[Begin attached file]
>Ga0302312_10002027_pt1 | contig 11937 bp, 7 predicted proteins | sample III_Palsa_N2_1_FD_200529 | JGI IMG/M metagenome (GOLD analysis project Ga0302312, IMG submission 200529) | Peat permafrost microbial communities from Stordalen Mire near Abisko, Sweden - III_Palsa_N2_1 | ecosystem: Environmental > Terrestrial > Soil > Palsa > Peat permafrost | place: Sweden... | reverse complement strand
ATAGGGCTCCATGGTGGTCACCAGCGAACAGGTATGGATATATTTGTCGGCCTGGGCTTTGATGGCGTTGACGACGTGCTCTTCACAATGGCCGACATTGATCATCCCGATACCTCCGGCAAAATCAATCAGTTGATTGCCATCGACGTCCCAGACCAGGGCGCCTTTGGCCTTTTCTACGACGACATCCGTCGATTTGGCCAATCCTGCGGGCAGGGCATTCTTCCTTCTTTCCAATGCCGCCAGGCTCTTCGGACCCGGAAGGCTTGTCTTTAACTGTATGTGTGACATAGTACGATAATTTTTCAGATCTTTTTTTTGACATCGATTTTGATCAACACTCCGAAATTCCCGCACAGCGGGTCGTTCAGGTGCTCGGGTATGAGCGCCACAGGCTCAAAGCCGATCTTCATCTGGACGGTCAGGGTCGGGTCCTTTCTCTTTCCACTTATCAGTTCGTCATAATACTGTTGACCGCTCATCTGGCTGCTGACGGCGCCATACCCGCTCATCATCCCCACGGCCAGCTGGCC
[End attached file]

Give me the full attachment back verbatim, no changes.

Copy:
>Ga0302312_10002027_pt1 | contig 11937 bp, 7 predicted proteins | sample III_Palsa_N2_1_FD_200529 | JGI IMG/M metagenome (GOLD analysis project Ga0302312, IMG submission 200529) | Peat permafrost microbial communities from Stordalen Mire near Abisko, Sweden - III_Palsa_N2_1 | ecosystem: Environmental > Terrestrial > Soil > Palsa > Peat permafrost | place: Sweden... | reverse complement strand
ATAGGGCTCCATGGTGGTCACCAGCGAACAGGTATGGATATATTTGTCGGCCTGGGCTTTGATGGCGTTGACGACGTGCTCTTCACAATGGCCGACATTGATCATCCCGATACCTCCGGCAAAATCAATCAGTTGATTGCCATCGACGTCCCAGACCAGGGCGCCTTTGGCCTTTTCTACGACGACATCCGTCGATTTGGCCAATCCTGCGGGCAGGGCATTCTTCCTTCTTTCCAATGCCGCCAGGCTCTTCGGACCCGGAAGGCTTGTCTTTAACTGTATGTGTGACATAGTACGATAATTTTTCAGATCTTTTTTTTGACATCGATTTTGATCAACACTCCGAAATTCCCGCACAGCGGGTCGTTCAGGTGCTCGGGTATGAGCGCCACAGGCTCAAAGCCGATCTTCATCTGGACGGTCAGGGTCGGGTCCTTTCTCTTTCCACTTATCAGTTCGTCATAATACTGTTGACCGCTCATCTGGCTGCTGACGGCGCCATACCCGCTCATCATCCCCACGGCCAGCTGGCC